nep-com New Economics Papers
on Industrial Competition
Issue of 2005‒12‒20
fourteen papers chosen by
Russell Pittman
US Department of Justice

  1. The reciprocal producers' incentives to prey and the relailers' buying power By Bergès Sennou, F.; Chambolle, C.
  2. Cross-Border Mergers and Acquisitions: On Revealed Comparative Advantage and Merger Waves By Steven Brakman; Harry Garretsen; Charles van Marrewijk
  3. Entry and Exit in a Liberalised Market. By Maria J. Gil-Molto; Claudio A. Piga
  4. Competition in Large Markets By Jeffrey R. Campbell
  5. New Anti-Merger Theories: A Critique By Edward J. Lopez
  6. Two-part tariffs versus linear pricing between manufacturers and retailers : empirical tests on differentiated products markets By Bonnet, C.; Dubois, P.; Simioni, M.
  7. Delivered versus Mill Nonlinear Pricing in Free Entry Markets By Jorge, Silvia Ferreira; Pires, Cesaltina Pacheco
  8. Regulation of telecommunication and deployment of broadband By Machiel van Dijk; Machiel Mulder
  9. Incumbency and Entry in License Auctions: The Anglo-Dutch Auction Meets Other Simple Alternatives By Azacis, Helmuts; Burguet, Roberto
  10. Perfect Competition, Spatial Competition, and Tax Incidence in the Retail Gasoline Market By James Alm; Edward Sennoga; Mark Skidmore
  11. Product Market Competition, Profit Sharing and Equilibrium Unemployment By Erkki Koskela; Rune Stenbacka
  13. Confirming the price effects of private labels development By Bontemps, C.; Orozco, V.; Réquillart, V.
  14. On Strategic Enabling of Product Piracy in the Market for Video Games By Oliver Gürtler

  1. By: Bergès Sennou, F.; Chambolle, C.
    Abstract: In this paper, we analyze how the upstream Bertrand competition is distorted when we take into account repetition of the interactions within a vertical relationship. We argue that, in a two-period setting, a downstream monopsonist may prevent an efficient producer to prey on a less efficient upstream competitor. The reason is the retailer has an incentive to maintain the inefficient producer on the upstream market in order to preserve its second period buying power towards the efficient supplier. We thus point out that there exists an equilibrium where the efficient supplier grants tariff concessions to the monopsonist retailer to become its exlusive supplier and benefits of a monopoly power in the second period. However, there exists another type of equilibrium where te retailer maintain both suppliers in the first period. In this latter case, for high value of future (high), producters make the retailer pay the high price for enjoying manufacturer's competition in the second period : producers realize a first period monopoly profit whereas competing à la Bertrand. ...French Abstract : Dans cet article, les auteurs analysent comment la concurrence amont à la Bertrand est faussée lorsque l'on prend en compte l'aspect répété des intéractions dans les relations verticales. Ils prouvent que, dans un jeu à deux périodes, un monopsoniste en aval préfère parfois empêcher que le producteur le plus efficace ne s'attaque au producteur moins efficace. La raison est que le détaillant trouve un intérêt à maintenir le producteur inefficace sur le marché amont afin de préserver la concurrence en seconde période. Ils montrent donc qu'il existe un équilibre oû le producteur efficace accorde des concessions tarifaires au détaillant pour devenir son fournisseur exclusif, bénéficiant alors d'un pouvoir de monopole en seconde période. Cependant, il existe aussi un autre type d'équilibre oû le détaillant maintient les deux producteurs en première période. Dans un tel cas, pour des valeurs élevées du taux d'escompte, les producteurs font payer le prix fort au distributeur pour son opportunisme à vouloir faire jouer la concurrence en amont en seconde période. Les producteurs réalisent alors un profit de monopole en première période alors qu'ils se concurrencent à la Bertand.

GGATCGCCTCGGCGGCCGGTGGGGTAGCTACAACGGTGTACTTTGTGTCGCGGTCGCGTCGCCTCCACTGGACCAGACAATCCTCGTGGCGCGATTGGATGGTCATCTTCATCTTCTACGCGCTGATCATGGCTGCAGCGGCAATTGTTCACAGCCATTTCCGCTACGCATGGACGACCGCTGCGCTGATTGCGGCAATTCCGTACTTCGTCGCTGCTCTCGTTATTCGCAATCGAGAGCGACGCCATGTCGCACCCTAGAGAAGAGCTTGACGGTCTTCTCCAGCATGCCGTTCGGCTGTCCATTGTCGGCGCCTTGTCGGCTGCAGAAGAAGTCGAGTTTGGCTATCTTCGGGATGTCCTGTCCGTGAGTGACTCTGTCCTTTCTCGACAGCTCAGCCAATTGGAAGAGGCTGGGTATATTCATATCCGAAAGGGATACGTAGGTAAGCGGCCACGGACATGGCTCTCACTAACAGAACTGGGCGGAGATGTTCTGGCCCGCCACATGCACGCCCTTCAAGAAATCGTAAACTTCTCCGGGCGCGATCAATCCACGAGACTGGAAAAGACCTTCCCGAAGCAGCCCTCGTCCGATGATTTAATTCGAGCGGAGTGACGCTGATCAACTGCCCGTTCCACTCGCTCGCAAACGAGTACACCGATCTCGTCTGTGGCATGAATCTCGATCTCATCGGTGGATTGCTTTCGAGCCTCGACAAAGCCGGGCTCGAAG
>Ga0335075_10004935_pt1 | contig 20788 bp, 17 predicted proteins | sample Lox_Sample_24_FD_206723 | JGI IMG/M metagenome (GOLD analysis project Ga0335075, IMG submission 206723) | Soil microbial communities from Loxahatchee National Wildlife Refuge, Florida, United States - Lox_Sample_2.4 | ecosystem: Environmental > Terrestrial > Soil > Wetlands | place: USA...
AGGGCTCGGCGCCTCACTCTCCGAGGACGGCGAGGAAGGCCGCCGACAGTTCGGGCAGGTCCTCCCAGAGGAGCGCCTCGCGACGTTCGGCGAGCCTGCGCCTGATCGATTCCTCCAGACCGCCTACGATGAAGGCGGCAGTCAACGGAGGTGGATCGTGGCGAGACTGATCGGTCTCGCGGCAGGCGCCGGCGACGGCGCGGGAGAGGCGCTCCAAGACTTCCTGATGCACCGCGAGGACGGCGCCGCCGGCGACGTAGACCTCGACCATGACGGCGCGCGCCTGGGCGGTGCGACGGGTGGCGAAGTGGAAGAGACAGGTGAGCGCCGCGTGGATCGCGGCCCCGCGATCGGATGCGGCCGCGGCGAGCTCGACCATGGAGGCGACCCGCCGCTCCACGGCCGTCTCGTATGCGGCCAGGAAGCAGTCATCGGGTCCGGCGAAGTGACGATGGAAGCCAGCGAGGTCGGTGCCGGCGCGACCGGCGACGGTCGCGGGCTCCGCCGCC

JEL: L14 L12 D2
    Date: 2005
  2. By: Steven Brakman; Harry Garretsen; Charles van Marrewijk
    Abstract: By combining two large data sets (on international trade flows and on mergers and acquisitions - M&As), we are able to test two implications of Neary’s (2003, 2004a) recent theoretical work. Analyzing M&As in a General Oligopolistic Equilibrium (GOLE) model incorporating strategic interaction between firms in a general equilibrium setting, we argue that: (i) M&As follow revealed comparative advantage as measured by the Balassa index, and (ii) M&As come in waves. We find convincing support for both hypotheses, thus showing for the first time that there is an empirical connection between export performance and mergers and acquisitions.
    Keywords: comparative advantage, cross border mergers and acquisitions, merger waves, general oligopolistic equilibrium model
    JEL: F10 F12 L13
    Date: 2005
  3. By: Maria J. Gil-Molto (Loughborough University Economics Department); Claudio A. Piga (Loughborough University Economics Department)